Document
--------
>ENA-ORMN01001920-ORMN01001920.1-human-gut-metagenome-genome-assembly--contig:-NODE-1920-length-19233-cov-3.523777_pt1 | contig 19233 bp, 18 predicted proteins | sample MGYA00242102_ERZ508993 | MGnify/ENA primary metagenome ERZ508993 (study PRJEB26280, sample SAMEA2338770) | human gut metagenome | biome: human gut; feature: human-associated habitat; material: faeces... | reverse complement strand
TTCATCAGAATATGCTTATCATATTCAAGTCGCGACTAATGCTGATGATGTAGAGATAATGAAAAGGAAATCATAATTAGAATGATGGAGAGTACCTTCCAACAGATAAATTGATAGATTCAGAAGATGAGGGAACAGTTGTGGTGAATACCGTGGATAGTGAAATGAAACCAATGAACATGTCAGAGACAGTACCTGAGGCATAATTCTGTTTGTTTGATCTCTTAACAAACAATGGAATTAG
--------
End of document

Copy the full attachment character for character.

>ENA-ORMN01001920-ORMN01001920.1-human-gut-metagenome-genome-assembly--contig:-NODE-1920-length-19233-cov-3.523777_pt1 | contig 19233 bp, 18 predicted proteins | sample MGYA00242102_ERZ508993 | MGnify/ENA primary metagenome ERZ508993 (study PRJEB26280, sample SAMEA2338770) | human gut metagenome | biome: human gut; feature: human-associated habitat; material: faeces... | reverse complement strand
TTCATCAGAATATGCTTATCATATTCAAGTCGCGACTAATGCTGATGATGTAGAGATAATGAAAAGGAAATCATAATTAGAATGATGGAGAGTACCTTCCAACAGATAAATTGATAGATTCAGAAGATGAGGGAACAGTTGTGGTGAATACCGTGGATAGTGAAATGAAACCAATGAACATGTCAGAGACAGTACCTGAGGCATAATTCTGTTTGTTTGATCTCTTAACAAACAATGGAATTAG